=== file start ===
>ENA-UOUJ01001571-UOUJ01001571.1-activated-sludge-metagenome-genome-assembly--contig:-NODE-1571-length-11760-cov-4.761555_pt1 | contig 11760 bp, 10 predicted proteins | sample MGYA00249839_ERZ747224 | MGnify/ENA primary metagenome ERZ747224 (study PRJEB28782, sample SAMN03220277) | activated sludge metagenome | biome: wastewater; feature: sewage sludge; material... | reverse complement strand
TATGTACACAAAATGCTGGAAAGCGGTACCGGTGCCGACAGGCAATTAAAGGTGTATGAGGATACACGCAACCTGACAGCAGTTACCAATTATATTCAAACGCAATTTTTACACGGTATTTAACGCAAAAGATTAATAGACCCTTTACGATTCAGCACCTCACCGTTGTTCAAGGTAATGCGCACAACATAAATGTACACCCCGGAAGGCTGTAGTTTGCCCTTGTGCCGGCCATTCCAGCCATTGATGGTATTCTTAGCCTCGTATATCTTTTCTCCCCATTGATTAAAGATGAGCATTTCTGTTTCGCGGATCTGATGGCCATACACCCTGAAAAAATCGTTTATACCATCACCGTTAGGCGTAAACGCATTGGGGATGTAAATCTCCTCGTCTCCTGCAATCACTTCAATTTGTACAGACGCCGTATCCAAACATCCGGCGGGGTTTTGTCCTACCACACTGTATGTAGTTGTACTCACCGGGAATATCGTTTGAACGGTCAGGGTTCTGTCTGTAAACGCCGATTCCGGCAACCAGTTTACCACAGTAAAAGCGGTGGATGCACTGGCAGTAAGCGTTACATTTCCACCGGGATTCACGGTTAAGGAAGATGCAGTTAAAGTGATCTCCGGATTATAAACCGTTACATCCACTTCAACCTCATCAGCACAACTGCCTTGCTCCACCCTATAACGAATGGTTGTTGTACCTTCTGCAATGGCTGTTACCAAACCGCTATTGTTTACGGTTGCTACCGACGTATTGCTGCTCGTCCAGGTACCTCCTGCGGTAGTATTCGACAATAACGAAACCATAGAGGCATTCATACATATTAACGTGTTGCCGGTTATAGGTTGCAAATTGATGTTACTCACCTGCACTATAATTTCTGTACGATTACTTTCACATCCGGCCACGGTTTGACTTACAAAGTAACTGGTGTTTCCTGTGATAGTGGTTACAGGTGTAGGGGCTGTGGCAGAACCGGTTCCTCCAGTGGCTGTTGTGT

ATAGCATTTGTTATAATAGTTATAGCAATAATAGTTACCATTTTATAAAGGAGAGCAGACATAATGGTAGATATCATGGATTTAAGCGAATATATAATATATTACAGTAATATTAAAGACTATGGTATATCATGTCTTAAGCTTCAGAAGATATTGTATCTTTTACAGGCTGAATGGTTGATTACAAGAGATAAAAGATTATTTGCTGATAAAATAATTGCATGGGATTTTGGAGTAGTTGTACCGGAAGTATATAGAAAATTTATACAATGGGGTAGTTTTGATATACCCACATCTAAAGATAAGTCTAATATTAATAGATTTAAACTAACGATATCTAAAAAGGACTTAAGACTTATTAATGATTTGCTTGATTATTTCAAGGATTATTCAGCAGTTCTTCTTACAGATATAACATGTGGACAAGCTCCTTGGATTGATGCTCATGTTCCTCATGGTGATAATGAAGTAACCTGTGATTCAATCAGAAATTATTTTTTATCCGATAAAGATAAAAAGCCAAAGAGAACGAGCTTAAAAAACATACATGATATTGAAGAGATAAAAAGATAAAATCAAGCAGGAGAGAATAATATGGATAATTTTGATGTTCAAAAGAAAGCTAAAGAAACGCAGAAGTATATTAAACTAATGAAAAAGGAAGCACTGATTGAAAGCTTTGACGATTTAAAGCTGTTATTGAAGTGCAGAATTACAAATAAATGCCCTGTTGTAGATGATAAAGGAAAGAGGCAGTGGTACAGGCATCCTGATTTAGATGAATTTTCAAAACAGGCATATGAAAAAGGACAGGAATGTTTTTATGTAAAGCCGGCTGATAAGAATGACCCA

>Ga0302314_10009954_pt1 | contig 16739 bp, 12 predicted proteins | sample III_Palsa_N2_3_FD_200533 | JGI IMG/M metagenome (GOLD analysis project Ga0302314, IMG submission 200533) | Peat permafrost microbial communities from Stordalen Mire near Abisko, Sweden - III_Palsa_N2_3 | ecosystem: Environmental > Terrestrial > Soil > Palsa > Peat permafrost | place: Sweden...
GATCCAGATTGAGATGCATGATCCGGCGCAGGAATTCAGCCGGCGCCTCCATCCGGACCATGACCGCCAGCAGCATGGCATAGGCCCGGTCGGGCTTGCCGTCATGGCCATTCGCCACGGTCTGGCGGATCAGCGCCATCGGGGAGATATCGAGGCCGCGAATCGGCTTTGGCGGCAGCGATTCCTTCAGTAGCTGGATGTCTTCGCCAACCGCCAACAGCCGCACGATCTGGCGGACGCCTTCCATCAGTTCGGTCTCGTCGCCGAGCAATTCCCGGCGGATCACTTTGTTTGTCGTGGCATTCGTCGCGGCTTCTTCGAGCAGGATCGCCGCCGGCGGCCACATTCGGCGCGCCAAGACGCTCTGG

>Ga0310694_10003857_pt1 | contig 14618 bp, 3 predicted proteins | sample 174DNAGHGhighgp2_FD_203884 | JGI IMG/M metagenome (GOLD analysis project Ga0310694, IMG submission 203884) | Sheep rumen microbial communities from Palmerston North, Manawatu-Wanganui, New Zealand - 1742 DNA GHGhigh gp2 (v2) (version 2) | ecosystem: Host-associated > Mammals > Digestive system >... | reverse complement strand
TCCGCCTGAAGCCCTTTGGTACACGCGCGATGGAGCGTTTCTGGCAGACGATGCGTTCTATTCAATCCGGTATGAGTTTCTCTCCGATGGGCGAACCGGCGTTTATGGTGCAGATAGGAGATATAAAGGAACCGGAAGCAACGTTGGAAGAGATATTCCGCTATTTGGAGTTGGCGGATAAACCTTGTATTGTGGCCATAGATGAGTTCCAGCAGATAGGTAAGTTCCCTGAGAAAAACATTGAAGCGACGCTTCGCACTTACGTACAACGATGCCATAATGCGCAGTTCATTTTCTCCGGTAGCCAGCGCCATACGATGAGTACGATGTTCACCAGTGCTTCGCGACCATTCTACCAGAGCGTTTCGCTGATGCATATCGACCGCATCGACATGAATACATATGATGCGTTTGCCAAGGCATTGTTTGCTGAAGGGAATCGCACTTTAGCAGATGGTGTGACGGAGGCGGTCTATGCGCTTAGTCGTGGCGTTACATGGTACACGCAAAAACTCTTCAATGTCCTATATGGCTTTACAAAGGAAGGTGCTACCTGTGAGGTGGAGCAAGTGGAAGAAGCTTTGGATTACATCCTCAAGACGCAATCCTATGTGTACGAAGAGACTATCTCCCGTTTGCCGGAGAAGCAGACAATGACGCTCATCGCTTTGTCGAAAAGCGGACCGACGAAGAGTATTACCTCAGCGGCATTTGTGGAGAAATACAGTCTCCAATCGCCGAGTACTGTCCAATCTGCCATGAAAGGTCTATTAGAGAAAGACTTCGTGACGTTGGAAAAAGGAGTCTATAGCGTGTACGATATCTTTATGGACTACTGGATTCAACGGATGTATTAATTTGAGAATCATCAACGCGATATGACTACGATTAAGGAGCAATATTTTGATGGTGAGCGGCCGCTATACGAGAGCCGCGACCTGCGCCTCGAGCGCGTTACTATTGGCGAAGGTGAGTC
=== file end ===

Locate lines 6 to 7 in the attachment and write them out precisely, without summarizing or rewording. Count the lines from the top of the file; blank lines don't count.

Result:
>Ga0310694_10003857_pt1 | contig 14618 bp, 3 predicted proteins | sample 174DNAGHGhighgp2_FD_203884 | JGI IMG/M metagenome (GOLD analysis project Ga0310694, IMG submission 203884) | Sheep rumen microbial communities from Palmerston North, Manawatu-Wanganui, New Zealand - 1742 DNA GHGhigh gp2 (v2) (version 2) | ecosystem: Host-associated > Mammals > Digestive system >... | reverse complement strand
TCCGCCTGAAGCCCTTTGGTACACGCGCGATGGAGCGTTTCTGGCAGACGATGCGTTCTATTCAATCCGGTATGAGTTTCTCTCCGATGGGCGAACCGGCGTTTATGGTGCAGATAGGAGATATAAAGGAACCGGAAGCAACGTTGGAAGAGATATTCCGCTATTTGGAGTTGGCGGATAAACCTTGTATTGTGGCCATAGATGAGTTCCAGCAGATAGGTAAGTTCCCTGAGAAAAACATTGAAGCGACGCTTCGCACTTACGTACAACGATGCCATAATGCGCAGTTCATTTTCTCCGGTAGCCAGCGCCATACGATGAGTACGATGTTCACCAGTGCTTCGCGACCATTCTACCAGAGCGTTTCGCTGATGCATATCGACCGCATCGACATGAATACATATGATGCGTTTGCCAAGGCATTGTTTGCTGAAGGGAATCGCACTTTAGCAGATGGTGTGACGGAGGCGGTCTATGCGCTTAGTCGTGGCGTTACATGGTACACGCAAAAACTCTTCAATGTCCTATATGGCTTTACAAAGGAAGGTGCTACCTGTGAGGTGGAGCAAGTGGAAGAAGCTTTGGATTACATCCTCAAGACGCAATCCTATGTGTACGAAGAGACTATCTCCCGTTTGCCGGAGAAGCAGACAATGACGCTCATCGCTTTGTCGAAAAGCGGACCGACGAAGAGTATTACCTCAGCGGCATTTGTGGAGAAATACAGTCTCCAATCGCCGAGTACTGTCCAATCTGCCATGAAAGGTCTATTAGAGAAAGACTTCGTGACGTTGGAAAAAGGAGTCTATAGCGTGTACGATATCTTTATGGACTACTGGATTCAACGGATGTATTAATTTGAGAATCATCAACGCGATATGACTACGATTAAGGAGCAATATTTTGATGGTGAGCGGCCGCTATACGAGAGCCGCGACCTGCGCCTCGAGCGCGTTACTATTGGCGAAGGTGAGTC